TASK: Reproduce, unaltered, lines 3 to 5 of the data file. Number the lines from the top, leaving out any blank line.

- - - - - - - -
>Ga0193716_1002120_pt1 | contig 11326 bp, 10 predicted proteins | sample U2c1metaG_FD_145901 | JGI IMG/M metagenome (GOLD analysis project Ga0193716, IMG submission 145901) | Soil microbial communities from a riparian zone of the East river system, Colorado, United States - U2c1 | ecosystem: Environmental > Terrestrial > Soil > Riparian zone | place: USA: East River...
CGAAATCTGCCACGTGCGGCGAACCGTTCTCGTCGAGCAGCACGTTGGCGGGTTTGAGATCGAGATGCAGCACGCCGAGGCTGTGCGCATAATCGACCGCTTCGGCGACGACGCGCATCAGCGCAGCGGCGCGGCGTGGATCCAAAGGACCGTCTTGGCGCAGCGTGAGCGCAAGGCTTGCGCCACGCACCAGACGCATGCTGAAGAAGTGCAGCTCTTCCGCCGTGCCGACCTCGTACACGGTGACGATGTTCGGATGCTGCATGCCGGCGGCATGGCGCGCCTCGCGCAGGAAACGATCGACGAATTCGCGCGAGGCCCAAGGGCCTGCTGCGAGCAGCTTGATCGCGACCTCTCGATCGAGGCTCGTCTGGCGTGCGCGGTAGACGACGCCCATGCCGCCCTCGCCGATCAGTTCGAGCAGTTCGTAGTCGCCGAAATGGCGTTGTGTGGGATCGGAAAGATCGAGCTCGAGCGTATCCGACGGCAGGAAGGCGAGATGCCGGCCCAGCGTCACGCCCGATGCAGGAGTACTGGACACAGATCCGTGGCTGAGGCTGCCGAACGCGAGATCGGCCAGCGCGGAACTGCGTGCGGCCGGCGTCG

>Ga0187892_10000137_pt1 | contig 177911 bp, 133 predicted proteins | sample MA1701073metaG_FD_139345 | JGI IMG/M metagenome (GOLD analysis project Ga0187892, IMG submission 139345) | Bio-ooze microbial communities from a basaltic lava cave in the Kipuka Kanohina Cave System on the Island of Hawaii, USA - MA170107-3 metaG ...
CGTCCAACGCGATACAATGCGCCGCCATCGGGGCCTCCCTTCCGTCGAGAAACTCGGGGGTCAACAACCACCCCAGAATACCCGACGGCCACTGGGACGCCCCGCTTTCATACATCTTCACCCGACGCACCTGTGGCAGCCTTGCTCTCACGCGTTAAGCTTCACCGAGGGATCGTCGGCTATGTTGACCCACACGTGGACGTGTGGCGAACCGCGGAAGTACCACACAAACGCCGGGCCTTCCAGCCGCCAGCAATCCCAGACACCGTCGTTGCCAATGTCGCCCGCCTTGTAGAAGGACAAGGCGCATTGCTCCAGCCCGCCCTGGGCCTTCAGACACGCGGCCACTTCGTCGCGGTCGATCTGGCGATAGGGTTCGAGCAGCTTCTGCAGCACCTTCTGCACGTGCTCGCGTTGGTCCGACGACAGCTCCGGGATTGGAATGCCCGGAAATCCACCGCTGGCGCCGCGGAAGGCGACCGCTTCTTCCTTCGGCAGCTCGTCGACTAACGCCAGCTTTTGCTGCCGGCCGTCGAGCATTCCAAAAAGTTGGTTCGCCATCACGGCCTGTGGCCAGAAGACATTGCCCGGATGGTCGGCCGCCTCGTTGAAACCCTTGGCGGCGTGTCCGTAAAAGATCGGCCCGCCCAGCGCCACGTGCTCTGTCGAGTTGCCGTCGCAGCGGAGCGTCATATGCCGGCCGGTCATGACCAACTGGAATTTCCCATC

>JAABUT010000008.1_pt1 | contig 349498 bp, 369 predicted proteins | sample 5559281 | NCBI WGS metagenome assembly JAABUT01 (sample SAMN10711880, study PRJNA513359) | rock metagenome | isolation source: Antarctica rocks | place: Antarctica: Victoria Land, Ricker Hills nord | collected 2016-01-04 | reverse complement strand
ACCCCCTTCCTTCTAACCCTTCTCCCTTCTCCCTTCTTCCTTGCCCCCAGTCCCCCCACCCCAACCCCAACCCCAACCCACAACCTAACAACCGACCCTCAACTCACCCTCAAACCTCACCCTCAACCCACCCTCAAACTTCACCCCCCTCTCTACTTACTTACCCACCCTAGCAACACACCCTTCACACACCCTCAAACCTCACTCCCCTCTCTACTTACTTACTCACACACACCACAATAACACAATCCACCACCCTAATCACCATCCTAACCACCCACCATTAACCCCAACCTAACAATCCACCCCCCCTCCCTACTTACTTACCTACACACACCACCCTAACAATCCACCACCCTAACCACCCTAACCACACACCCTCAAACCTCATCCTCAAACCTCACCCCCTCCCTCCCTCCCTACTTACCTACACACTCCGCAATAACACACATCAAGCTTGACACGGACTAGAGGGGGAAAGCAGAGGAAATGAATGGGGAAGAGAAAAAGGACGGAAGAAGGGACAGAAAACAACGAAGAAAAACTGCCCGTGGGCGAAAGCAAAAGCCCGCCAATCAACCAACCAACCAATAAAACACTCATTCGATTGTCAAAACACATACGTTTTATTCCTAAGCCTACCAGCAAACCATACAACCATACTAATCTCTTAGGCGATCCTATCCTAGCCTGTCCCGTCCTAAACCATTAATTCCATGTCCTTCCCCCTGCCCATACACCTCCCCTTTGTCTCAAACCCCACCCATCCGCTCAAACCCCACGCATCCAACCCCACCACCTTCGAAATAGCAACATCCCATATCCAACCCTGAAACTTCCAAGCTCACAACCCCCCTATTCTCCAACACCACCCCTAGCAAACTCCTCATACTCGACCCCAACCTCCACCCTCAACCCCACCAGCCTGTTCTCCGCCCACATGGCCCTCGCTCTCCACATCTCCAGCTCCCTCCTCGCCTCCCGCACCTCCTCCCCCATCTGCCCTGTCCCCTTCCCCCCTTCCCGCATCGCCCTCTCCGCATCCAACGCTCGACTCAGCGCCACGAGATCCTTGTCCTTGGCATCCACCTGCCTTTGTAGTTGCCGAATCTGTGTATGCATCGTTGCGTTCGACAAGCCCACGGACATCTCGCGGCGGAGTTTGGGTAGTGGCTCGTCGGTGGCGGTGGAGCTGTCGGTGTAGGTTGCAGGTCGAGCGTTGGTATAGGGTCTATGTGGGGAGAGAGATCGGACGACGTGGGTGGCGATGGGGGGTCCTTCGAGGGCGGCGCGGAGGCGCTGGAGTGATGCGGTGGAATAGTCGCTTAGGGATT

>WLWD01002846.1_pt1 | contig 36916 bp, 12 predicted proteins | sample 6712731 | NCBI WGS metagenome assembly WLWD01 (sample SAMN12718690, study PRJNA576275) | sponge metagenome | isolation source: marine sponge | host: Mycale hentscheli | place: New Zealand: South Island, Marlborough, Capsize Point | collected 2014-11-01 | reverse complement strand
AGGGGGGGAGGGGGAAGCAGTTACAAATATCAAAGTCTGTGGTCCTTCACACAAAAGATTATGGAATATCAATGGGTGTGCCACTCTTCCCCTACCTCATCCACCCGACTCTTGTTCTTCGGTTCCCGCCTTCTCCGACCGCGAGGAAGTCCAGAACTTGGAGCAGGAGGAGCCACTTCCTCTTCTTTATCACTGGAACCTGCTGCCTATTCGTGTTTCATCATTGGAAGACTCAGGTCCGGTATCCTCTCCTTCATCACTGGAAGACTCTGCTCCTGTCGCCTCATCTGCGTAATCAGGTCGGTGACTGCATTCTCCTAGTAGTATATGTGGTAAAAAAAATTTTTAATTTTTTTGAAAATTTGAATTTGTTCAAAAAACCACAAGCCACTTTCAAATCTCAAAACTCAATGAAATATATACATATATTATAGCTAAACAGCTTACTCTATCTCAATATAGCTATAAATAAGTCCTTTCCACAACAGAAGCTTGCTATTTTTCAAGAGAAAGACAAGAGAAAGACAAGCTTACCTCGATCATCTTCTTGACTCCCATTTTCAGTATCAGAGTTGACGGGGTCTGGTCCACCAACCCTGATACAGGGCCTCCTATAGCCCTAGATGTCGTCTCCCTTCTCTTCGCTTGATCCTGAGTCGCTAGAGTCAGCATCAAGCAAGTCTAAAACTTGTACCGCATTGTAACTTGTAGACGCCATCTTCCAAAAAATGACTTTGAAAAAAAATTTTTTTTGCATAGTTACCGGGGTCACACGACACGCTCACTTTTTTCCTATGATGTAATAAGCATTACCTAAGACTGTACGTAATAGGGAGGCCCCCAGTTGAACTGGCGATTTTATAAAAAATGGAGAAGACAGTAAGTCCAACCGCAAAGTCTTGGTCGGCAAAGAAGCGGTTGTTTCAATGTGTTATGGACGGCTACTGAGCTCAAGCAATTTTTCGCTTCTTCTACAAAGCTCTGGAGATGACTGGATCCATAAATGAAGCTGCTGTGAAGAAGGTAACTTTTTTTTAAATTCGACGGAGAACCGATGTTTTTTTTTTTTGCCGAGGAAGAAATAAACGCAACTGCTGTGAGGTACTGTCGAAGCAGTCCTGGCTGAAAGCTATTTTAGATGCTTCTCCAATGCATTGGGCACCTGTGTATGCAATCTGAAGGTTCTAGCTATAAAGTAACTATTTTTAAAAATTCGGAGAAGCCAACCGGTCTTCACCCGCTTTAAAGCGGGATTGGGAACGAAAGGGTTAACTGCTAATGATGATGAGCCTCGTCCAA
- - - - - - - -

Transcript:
>Ga0187892_10000137_pt1 | contig 177911 bp, 133 predicted proteins | sample MA1701073metaG_FD_139345 | JGI IMG/M metagenome (GOLD analysis project Ga0187892, IMG submission 139345) | Bio-ooze microbial communities from a basaltic lava cave in the Kipuka Kanohina Cave System on the Island of Hawaii, USA - MA170107-3 metaG ...
CGTCCAACGCGATACAATGCGCCGCCATCGGGGCCTCCCTTCCGTCGAGAAACTCGGGGGTCAACAACCACCCCAGAATACCCGACGGCCACTGGGACGCCCCGCTTTCATACATCTTCACCCGACGCACCTGTGGCAGCCTTGCTCTCACGCGTTAAGCTTCACCGAGGGATCGTCGGCTATGTTGACCCACACGTGGACGTGTGGCGAACCGCGGAAGTACCACACAAACGCCGGGCCTTCCAGCCGCCAGCAATCCCAGACACCGTCGTTGCCAATGTCGCCCGCCTTGTAGAAGGACAAGGCGCATTGCTCCAGCCCGCCCTGGGCCTTCAGACACGCGGCCACTTCGTCGCGGTCGATCTGGCGATAGGGTTCGAGCAGCTTCTGCAGCACCTTCTGCACGTGCTCGCGTTGGTCCGACGACAGCTCCGGGATTGGAATGCCCGGAAATCCACCGCTGGCGCCGCGGAAGGCGACCGCTTCTTCCTTCGGCAGCTCGTCGACTAACGCCAGCTTTTGCTGCCGGCCGTCGAGCATTCCAAAAAGTTGGTTCGCCATCACGGCCTGTGGCCAGAAGACATTGCCCGGATGGTCGGCCGCCTCGTTGAAACCCTTGGCGGCGTGTCCGTAAAAGATCGGCCCGCCCAGCGCCACGTGCTCTGTCGAGTTGCCGTCGCAGCGGAGCGTCATATGCCGGCCGGTCATGACCAACTGGAATTTCCCATC

>JAABUT010000008.1_pt1 | contig 349498 bp, 369 predicted proteins | sample 5559281 | NCBI WGS metagenome assembly JAABUT01 (sample SAMN10711880, study PRJNA513359) | rock metagenome | isolation source: Antarctica rocks | place: Antarctica: Victoria Land, Ricker Hills nord | collected 2016-01-04 | reverse complement strand